Nuclear energy Bloomberg/Getty Images

Eine neue Politik für saubere Energie

NEW YORK – Die Diplomaten haben ihre Arbeit getan und im Dezember das Pariser Klimaabkommen geschlossen. Und in der letzten Woche kamen bei den Vereinten Nationen Regierungsvertreter zusammen, um das neue Übereinkommen zu unterzeichnen. Die Umsetzung freilich dürfte der schwierige Teil sein. Die Regierungen brauchen einen neuen Ansatz für ein Problem, das hoch komplex, langfristig und von globalem Ausmaß ist.

Im Kern ist die Klimaherausforderung ein Energieproblem. Rund 80% der weltweiten Primärenergie stammt aus kohlenstoffhaltigen Energieträgern: Kohle, Öl und Gas. Werden diese verbrannt, geben sie das Kohlendioxid ab, das die globale Erwärmung verursacht. Bis 2070 brauchen wir eine zu nahezu 100% kohlenstofffreie Weltwirtschaft, um zu verhindern, dass die globale Erwärmung gefährlich außer Kontrolle gerät.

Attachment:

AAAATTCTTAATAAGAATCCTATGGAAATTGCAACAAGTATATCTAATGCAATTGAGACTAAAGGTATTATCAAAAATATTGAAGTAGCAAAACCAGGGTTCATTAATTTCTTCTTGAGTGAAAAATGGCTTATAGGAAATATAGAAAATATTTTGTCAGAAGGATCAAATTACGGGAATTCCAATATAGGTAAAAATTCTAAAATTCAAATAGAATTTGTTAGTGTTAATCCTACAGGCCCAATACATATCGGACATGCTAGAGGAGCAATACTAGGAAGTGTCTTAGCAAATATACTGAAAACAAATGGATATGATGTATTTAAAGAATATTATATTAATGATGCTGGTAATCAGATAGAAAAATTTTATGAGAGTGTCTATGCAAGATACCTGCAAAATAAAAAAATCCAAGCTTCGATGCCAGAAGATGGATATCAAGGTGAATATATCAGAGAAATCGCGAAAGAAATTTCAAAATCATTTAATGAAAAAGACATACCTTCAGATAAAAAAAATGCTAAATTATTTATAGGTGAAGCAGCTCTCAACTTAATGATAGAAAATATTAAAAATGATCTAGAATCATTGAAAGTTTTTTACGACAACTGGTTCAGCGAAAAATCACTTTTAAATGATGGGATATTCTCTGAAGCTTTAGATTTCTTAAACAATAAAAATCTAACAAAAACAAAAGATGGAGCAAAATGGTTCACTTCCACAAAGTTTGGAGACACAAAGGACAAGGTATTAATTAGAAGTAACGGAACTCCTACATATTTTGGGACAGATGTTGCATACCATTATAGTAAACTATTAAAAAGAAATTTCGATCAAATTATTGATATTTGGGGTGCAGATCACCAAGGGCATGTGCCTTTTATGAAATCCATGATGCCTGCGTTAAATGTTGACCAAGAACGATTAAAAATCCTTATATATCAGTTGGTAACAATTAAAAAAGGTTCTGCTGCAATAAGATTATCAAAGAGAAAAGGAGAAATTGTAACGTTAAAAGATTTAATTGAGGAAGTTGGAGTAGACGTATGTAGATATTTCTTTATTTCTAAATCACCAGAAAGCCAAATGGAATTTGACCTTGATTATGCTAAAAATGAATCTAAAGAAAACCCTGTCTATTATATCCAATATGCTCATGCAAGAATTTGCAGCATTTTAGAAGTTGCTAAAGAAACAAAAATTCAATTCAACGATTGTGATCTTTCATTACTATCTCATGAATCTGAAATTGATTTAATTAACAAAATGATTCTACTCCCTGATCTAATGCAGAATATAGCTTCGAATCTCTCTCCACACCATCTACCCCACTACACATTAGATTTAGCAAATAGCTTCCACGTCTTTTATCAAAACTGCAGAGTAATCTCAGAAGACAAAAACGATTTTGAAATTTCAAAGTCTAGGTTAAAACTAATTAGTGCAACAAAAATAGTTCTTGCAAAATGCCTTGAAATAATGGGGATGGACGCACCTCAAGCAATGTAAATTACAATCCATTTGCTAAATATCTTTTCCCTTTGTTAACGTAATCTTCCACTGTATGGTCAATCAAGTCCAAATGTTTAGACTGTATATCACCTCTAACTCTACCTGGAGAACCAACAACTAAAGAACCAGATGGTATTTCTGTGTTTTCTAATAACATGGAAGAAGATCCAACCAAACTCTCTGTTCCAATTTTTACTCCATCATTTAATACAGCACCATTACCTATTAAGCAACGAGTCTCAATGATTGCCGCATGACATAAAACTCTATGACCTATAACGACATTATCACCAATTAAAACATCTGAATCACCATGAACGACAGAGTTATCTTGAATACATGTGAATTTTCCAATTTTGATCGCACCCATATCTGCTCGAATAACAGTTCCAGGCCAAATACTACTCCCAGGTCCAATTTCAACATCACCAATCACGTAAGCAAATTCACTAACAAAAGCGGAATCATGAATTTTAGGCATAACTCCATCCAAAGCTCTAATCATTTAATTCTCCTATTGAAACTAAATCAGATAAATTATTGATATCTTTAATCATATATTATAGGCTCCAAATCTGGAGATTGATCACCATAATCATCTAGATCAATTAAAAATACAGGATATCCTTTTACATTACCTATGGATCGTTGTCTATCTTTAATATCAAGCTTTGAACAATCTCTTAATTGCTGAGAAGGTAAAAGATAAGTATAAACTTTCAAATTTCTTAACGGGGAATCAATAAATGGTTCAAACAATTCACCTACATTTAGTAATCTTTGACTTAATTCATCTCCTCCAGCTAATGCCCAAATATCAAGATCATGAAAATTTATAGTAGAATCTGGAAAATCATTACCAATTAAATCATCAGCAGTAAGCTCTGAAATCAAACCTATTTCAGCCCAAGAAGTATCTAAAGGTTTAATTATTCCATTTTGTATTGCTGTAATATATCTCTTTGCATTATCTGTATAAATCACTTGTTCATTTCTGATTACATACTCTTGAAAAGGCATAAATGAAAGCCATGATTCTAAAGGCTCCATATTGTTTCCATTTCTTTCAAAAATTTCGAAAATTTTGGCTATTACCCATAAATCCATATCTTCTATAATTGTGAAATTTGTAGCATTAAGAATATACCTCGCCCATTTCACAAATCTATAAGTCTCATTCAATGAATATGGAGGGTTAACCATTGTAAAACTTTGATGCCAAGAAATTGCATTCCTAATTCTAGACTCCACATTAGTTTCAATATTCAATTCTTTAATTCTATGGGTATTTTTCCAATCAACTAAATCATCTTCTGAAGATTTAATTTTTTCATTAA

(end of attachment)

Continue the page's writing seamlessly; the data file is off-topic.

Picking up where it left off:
Das Pariser Abkommen erkennt diese grundlegenden Tatsachen an. Es ruft die Welt dazu auf, die Netto-Treibhausgasemissionen (insbesondere CO2) in der zweiten Hälfte des Jahrhunderts auf null zu senken. Zu diesem Zweck sollen die Regierungen Pläne nicht nur bis zum Jahr 2030 aufstellen (die sogenannten national festgelegten Beiträge („Nationally Determined Contributions“ oder NDCs)), sondern zusätzlich bis zur Jahrhundertmitte (die sogenannten emissionsarmen Entwicklungsstrategien („Low-Emission Development Strategies“ oder LEDS)).

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